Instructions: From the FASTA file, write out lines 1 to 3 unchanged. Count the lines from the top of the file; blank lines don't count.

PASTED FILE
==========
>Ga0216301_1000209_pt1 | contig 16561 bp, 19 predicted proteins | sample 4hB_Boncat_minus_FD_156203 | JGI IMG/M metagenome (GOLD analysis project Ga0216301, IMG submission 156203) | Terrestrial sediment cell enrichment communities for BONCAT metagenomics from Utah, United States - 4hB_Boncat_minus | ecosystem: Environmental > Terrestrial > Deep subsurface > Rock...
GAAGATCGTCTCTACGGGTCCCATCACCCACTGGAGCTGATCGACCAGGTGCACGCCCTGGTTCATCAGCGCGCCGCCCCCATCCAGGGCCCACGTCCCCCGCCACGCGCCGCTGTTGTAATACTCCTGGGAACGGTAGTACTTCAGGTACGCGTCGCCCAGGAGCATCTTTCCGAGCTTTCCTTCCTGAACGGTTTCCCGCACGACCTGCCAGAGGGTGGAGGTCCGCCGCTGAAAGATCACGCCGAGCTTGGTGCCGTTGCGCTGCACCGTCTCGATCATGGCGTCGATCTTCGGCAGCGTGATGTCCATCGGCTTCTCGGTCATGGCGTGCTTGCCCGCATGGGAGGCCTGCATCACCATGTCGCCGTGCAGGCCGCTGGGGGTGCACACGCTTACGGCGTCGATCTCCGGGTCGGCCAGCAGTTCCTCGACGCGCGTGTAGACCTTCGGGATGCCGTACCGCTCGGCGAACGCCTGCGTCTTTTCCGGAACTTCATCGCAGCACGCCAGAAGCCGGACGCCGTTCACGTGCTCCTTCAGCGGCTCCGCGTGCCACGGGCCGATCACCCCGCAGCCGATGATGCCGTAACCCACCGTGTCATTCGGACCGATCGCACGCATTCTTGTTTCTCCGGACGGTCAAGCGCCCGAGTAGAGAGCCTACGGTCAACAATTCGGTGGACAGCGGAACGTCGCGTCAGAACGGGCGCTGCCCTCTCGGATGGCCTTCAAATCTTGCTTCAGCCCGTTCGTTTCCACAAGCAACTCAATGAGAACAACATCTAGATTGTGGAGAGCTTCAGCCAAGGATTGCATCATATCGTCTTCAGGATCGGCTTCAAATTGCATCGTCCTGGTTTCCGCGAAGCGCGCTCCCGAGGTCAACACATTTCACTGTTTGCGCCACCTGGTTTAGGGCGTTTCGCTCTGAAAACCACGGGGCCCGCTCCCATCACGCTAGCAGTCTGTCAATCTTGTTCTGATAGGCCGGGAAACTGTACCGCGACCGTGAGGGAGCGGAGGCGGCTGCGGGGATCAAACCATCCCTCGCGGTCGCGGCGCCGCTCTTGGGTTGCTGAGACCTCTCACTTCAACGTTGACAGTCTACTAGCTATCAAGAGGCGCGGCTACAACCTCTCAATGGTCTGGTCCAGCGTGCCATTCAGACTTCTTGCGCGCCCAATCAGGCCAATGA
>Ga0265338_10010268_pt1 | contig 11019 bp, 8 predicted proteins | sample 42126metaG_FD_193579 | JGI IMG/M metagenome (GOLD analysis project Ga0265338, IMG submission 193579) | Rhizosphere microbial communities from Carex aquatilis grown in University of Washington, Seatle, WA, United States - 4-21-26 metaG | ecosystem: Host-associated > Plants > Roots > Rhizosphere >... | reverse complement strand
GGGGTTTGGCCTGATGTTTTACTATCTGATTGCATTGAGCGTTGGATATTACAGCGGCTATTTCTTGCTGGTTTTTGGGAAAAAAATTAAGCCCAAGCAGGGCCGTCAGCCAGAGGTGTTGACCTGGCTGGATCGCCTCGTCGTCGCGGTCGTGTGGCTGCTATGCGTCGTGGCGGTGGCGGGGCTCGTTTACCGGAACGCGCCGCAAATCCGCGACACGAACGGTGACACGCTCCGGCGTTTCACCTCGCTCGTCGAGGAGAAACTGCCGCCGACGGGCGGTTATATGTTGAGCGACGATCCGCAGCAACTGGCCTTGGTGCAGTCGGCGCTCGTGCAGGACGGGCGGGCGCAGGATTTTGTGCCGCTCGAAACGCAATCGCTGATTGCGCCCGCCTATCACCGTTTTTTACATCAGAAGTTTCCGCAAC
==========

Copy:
>Ga0216301_1000209_pt1 | contig 16561 bp, 19 predicted proteins | sample 4hB_Boncat_minus_FD_156203 | JGI IMG/M metagenome (GOLD analysis project Ga0216301, IMG submission 156203) | Terrestrial sediment cell enrichment communities for BONCAT metagenomics from Utah, United States - 4hB_Boncat_minus | ecosystem: Environmental > Terrestrial > Deep subsurface > Rock...
GAAGATCGTCTCTACGGGTCCCATCACCCACTGGAGCTGATCGACCAGGTGCACGCCCTGGTTCATCAGCGCGCCGCCCCCATCCAGGGCCCACGTCCCCCGCCACGCGCCGCTGTTGTAATACTCCTGGGAACGGTAGTACTTCAGGTACGCGTCGCCCAGGAGCATCTTTCCGAGCTTTCCTTCCTGAACGGTTTCCCGCACGACCTGCCAGAGGGTGGAGGTCCGCCGCTGAAAGATCACGCCGAGCTTGGTGCCGTTGCGCTGCACCGTCTCGATCATGGCGTCGATCTTCGGCAGCGTGATGTCCATCGGCTTCTCGGTCATGGCGTGCTTGCCCGCATGGGAGGCCTGCATCACCATGTCGCCGTGCAGGCCGCTGGGGGTGCACACGCTTACGGCGTCGATCTCCGGGTCGGCCAGCAGTTCCTCGACGCGCGTGTAGACCTTCGGGATGCCGTACCGCTCGGCGAACGCCTGCGTCTTTTCCGGAACTTCATCGCAGCACGCCAGAAGCCGGACGCCGTTCACGTGCTCCTTCAGCGGCTCCGCGTGCCACGGGCCGATCACCCCGCAGCCGATGATGCCGTAACCCACCGTGTCATTCGGACCGATCGCACGCATTCTTGTTTCTCCGGACGGTCAAGCGCCCGAGTAGAGAGCCTACGGTCAACAATTCGGTGGACAGCGGAACGTCGCGTCAGAACGGGCGCTGCCCTCTCGGATGGCCTTCAAATCTTGCTTCAGCCCGTTCGTTTCCACAAGCAACTCAATGAGAACAACATCTAGATTGTGGAGAGCTTCAGCCAAGGATTGCATCATATCGTCTTCAGGATCGGCTTCAAATTGCATCGTCCTGGTTTCCGCGAAGCGCGCTCCCGAGGTCAACACATTTCACTGTTTGCGCCACCTGGTTTAGGGCGTTTCGCTCTGAAAACCACGGGGCCCGCTCCCATCACGCTAGCAGTCTGTCAATCTTGTTCTGATAGGCCGGGAAACTGTACCGCGACCGTGAGGGAGCGGAGGCGGCTGCGGGGATCAAACCATCCCTCGCGGTCGCGGCGCCGCTCTTGGGTTGCTGAGACCTCTCACTTCAACGTTGACAGTCTACTAGCTATCAAGAGGCGCGGCTACAACCTCTCAATGGTCTGGTCCAGCGTGCCATTCAGACTTCTTGCGCGCCCAATCAGGCCAATGA
>Ga0265338_10010268_pt1 | contig 11019 bp, 8 predicted proteins | sample 42126metaG_FD_193579 | JGI IMG/M metagenome (GOLD analysis project Ga0265338, IMG submission 193579) | Rhizosphere microbial communities from Carex aquatilis grown in University of Washington, Seatle, WA, United States - 4-21-26 metaG | ecosystem: Host-associated > Plants > Roots > Rhizosphere >... | reverse complement strand